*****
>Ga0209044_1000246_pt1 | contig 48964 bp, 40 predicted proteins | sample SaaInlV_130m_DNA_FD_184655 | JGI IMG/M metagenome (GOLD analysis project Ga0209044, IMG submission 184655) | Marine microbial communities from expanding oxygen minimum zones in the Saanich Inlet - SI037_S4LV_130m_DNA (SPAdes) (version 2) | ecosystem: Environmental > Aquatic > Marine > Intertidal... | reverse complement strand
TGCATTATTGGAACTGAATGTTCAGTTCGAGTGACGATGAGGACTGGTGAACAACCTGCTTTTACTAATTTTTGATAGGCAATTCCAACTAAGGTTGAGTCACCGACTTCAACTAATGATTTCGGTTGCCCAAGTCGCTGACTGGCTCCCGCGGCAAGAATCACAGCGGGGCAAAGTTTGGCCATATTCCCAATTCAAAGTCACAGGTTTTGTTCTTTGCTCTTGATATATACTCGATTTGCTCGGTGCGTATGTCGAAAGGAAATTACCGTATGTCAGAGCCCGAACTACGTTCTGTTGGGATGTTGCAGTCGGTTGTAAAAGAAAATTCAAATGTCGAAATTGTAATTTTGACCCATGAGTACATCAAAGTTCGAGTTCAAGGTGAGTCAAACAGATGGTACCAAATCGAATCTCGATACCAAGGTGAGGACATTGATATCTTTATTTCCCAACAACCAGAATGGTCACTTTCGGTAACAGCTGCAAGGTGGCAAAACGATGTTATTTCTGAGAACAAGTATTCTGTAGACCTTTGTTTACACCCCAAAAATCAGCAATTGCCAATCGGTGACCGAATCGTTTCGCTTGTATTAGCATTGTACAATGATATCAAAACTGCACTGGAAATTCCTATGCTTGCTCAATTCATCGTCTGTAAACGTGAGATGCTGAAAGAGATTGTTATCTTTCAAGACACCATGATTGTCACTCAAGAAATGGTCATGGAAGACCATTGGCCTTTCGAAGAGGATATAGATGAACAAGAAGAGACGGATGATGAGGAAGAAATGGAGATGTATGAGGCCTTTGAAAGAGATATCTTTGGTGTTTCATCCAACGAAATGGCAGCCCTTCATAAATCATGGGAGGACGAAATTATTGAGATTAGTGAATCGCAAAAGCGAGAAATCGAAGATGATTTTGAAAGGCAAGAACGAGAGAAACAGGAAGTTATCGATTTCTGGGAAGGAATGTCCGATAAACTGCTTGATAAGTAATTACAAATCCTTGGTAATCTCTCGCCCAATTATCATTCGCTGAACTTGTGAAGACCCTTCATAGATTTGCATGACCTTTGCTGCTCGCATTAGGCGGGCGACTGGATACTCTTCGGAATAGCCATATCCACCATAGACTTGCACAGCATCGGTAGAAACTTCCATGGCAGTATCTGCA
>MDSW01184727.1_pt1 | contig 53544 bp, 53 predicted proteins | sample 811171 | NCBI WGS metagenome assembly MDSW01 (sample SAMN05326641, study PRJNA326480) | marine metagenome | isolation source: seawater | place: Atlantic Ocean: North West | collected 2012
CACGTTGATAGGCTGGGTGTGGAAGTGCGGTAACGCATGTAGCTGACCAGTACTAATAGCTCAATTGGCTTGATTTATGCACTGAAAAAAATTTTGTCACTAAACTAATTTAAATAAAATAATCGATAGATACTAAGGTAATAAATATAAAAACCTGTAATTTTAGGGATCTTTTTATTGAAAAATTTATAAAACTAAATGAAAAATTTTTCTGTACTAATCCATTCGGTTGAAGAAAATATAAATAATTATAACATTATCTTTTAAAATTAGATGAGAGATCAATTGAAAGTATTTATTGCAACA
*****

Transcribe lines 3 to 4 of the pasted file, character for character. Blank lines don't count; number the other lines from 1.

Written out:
>MDSW01184727.1_pt1 | contig 53544 bp, 53 predicted proteins | sample 811171 | NCBI WGS metagenome assembly MDSW01 (sample SAMN05326641, study PRJNA326480) | marine metagenome | isolation source: seawater | place: Atlantic Ocean: North West | collected 2012
CACGTTGATAGGCTGGGTGTGGAAGTGCGGTAACGCATGTAGCTGACCAGTACTAATAGCTCAATTGGCTTGATTTATGCACTGAAAAAAATTTTGTCACTAAACTAATTTAAATAAAATAATCGATAGATACTAAGGTAATAAATATAAAAACCTGTAATTTTAGGGATCTTTTTATTGAAAAATTTATAAAACTAAATGAAAAATTTTTCTGTACTAATCCATTCGGTTGAAGAAAATATAAATAATTATAACATTATCTTTTAAAATTAGATGAGAGATCAATTGAAAGTATTTATTGCAACA